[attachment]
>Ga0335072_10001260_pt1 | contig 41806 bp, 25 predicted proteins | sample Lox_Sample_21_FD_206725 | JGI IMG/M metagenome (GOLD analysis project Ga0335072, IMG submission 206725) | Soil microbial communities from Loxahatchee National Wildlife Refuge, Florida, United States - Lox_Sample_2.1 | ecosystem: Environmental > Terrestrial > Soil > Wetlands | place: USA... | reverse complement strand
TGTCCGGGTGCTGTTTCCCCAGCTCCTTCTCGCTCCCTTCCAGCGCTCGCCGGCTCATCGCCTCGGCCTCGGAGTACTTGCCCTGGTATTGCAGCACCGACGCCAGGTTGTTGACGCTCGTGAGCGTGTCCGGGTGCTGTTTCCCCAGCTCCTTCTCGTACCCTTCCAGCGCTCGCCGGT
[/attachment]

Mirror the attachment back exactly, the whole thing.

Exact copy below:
>Ga0335072_10001260_pt1 | contig 41806 bp, 25 predicted proteins | sample Lox_Sample_21_FD_206725 | JGI IMG/M metagenome (GOLD analysis project Ga0335072, IMG submission 206725) | Soil microbial communities from Loxahatchee National Wildlife Refuge, Florida, United States - Lox_Sample_2.1 | ecosystem: Environmental > Terrestrial > Soil > Wetlands | place: USA... | reverse complement strand
TGTCCGGGTGCTGTTTCCCCAGCTCCTTCTCGCTCCCTTCCAGCGCTCGCCGGCTCATCGCCTCGGCCTCGGAGTACTTGCCCTGGTATTGCAGCACCGACGCCAGGTTGTTGACGCTCGTGAGCGTGTCCGGGTGCTGTTTCCCCAGCTCCTTCTCGTACCCTTCCAGCGCTCGCCGGT